From: Daniel Hieber <dhieberrosettastone.com>
Subject: The Syntax of Object Marking in Sambaa
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AUTHOR: Riedel, KristinaTITLE: The Syntax of Object Marking in SambaaSUBTITLE: A Comparative Bantu PerspectiveSERIES TITLE: LOT dissertation series 213PUBSLIHER: Netherlands Graduate School of Linguistics / Landelijke - LOTYEAR: 2009
Daniel W. Hieber, Endangered Language Program, Rosetta Stone
This monograph, a dissertation at the Netherlands Graduate School ofLinguistics, examines the status of object markers in Bantu, with a specialfocus on Sambaa, Haya, and Swahili. Since Bresnan and Mchombo's (1987) seminalpaper on Chichewa, there has been considerable debate over the classification ofobject markers in Bantu languages. Following Bresnan and Mchombo's distinctionbetween grammatical and anaphoric agreement, many linguists classify Bantulanguages as either 'agreement' or 'pronominal' languages, referring to theobject marker's status as either an agreement marker or an incorporated pronoun,respectively (see e.g. Baker 2008). In this thesis R considers the arguments foran agreement-pronoun distinction from a Minimalist perspective, and concludesthat such a dichotomy is unfounded. R instead proposes a modified version ofAgree that is flexible enough to account for the varieties of object markingacross Bantu.
In the Introduction, R presents her theoretical position within Minimalistsyntax and gives a general definition of Agree, which she will later modify. Rapproaches her topic cautiously, first presenting six relevant properties whichin her view define an object, and then dismissing notions of primary andsecondary objects in favor of traditional notions of direct and indirectobjects. Behavioral distinctions between direct and indirect objects areexplained as stemming from structural differences in the syntax. R also gives abrief typological overview of object marking across Bantu. In a topic as widelydiscussed and complex as this, such precision in setting up the framework isappreciated.
Chapter 2 then gives a sketch of the Sambaa language, including somesociocultural context and a brief literature review. Some additional notes onHaya and Swahili would have been valuable here, since both languages featureprominently through the rest of the thesis.
Having laid out her framework, R delves into the agreement-pronoun distinctionin Chapter 3. The chapter serves as a thorough literature review, and overviewof the morphosyntactic properties of object markers in several Bantu languages,making it a worthwhile contribution to the field in itself. R treats a varietyof tests meant to distinguish between pronominal and grammatical agreement, andshows how they yield conflicting results when applied to the data. From this sheconcludes ''there is no good evidence for dividing Bantu languages into twogroups based on the syntactic status of the object marker as a pronouns [sic] oragreement marker'' (43). While I find R's reasoning for this position to bewell-argued, she goes on to conclude that either all Bantu languages havegrammatical agreement, or all Bantu languages have pronominal agreement. Thisseems like a hasty generalization: it fails to answer the question of why weshould expect such tests, or the properties of the relevant lexical categories,to hold cross-linguistically in the first place. Additionally, as R herselfpoints out, one still has to account for the behavioral differences between thelanguages.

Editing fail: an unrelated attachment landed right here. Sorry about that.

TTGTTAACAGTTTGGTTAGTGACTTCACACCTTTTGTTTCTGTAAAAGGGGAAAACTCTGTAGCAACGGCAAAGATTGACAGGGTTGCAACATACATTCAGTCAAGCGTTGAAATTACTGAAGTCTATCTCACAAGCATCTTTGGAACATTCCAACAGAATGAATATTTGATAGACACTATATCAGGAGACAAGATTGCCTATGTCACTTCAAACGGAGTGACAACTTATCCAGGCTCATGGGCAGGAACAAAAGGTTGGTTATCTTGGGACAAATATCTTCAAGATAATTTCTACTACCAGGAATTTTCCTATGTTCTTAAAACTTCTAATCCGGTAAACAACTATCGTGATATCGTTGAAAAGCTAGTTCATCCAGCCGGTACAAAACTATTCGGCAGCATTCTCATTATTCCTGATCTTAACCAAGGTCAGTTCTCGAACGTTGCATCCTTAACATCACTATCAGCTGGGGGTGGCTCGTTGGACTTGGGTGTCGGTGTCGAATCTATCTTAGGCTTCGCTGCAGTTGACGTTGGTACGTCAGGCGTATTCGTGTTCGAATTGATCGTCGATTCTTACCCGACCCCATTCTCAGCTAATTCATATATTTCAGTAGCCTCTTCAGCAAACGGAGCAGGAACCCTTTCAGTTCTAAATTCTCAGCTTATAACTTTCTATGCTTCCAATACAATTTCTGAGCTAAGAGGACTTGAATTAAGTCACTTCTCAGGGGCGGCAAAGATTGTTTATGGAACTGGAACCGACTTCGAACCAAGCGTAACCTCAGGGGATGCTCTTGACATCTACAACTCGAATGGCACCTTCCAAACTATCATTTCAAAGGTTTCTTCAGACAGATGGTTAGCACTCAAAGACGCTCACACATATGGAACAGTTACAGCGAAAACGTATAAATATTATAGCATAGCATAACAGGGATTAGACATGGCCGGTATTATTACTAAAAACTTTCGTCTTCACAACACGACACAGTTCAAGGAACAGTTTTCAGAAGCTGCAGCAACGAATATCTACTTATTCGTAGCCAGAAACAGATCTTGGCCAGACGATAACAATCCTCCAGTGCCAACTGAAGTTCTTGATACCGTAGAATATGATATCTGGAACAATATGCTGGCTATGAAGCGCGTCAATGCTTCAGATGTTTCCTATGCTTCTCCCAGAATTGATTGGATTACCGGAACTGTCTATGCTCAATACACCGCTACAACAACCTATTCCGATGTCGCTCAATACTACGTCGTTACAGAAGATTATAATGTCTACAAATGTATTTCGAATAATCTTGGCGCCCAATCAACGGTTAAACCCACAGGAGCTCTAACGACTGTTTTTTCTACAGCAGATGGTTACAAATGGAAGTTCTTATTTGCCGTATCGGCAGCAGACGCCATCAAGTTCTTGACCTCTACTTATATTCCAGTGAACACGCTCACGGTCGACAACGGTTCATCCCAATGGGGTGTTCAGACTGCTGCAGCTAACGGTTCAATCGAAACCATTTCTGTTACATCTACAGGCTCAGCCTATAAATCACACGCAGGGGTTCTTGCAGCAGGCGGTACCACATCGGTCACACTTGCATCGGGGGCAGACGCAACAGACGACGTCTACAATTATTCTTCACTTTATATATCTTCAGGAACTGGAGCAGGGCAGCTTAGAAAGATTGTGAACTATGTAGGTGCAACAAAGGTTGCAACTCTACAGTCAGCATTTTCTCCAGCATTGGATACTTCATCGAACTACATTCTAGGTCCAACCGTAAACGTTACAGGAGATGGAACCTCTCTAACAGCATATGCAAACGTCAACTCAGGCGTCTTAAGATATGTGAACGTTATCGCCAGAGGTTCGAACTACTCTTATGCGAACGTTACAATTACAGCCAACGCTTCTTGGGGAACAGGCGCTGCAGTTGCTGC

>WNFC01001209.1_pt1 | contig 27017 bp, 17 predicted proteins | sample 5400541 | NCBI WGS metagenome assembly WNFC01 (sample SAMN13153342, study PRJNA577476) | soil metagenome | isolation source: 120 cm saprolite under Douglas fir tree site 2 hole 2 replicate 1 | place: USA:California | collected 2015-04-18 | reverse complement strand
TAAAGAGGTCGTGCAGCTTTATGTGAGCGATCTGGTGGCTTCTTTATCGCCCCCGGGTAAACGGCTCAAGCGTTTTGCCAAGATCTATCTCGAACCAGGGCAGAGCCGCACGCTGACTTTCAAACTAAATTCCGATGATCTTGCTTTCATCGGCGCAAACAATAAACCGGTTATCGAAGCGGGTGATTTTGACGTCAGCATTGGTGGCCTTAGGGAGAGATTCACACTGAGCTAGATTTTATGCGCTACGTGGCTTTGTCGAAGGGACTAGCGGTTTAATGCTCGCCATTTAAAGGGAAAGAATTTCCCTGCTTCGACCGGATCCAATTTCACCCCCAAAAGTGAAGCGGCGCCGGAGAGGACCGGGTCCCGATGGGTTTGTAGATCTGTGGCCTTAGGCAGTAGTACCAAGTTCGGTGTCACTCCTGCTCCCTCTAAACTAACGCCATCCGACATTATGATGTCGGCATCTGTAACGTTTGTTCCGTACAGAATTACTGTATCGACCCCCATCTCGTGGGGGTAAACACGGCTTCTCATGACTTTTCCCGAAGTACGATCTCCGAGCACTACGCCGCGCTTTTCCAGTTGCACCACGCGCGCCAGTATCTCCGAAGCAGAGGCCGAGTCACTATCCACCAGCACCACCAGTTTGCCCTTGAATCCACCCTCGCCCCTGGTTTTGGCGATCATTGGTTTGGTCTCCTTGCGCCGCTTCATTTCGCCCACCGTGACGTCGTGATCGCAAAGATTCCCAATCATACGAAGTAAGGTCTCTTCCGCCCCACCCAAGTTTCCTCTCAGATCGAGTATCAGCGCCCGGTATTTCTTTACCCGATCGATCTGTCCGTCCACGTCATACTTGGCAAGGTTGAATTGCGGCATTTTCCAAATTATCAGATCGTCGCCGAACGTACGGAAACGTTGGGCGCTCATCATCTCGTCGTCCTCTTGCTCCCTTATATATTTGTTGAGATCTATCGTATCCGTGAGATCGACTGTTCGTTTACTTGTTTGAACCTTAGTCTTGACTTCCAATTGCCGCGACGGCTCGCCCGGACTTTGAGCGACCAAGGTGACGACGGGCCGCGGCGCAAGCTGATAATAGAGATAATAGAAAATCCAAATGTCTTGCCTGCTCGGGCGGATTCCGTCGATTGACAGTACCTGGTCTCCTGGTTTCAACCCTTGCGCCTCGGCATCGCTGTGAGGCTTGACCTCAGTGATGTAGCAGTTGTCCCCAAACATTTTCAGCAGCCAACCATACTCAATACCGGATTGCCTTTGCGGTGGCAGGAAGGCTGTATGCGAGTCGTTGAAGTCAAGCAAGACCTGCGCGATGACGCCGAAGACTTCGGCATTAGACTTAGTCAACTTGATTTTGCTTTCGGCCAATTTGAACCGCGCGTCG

Chapter 4 is a start at addressing such misgivings. Here, R adopts MultipleAgree, and reformulates it in a way that encompasses crosslinguistic variationin the data. The principle of Equidistance, once thought necessary for Agree(Chomsky 2000) but later abandoned (Chomsky 2001), is here retained as aparameter to explain object asymmetries (Bresnan and Moshi 1990). That is, itexplains why in Haya both objects can be marked on the verb, while in Swahili orSambaa only one may. R also adjusts Agree so that only the Probe is required tohave active features, thus addressing optionality in object-marking. Whilepositing these parameters offers little to no explanatory value, it does lay thegroundwork for a conception of agreement which is flexible enough to handle thedata, and is thus a significant step forward from earlier conceptions of Agree.
Chapter 5 discusses the Person Case Constraint (PCC), which surfaces in Bantulanguages as the ungrammaticality of object agreement when it co-occurs withfirst- and second-person objects in ditransitive constructions. Baker (2008)suggests that the presence or absence of the PCC in a language is a gooddiagnostic for the agreement-pronoun distinction in Bantu. Since Haya and Sambaapattern the same with regard to the PCC and differently in regard to objectagreement, however, R shows that such a test fails to provide any useful metricfor determining agreement.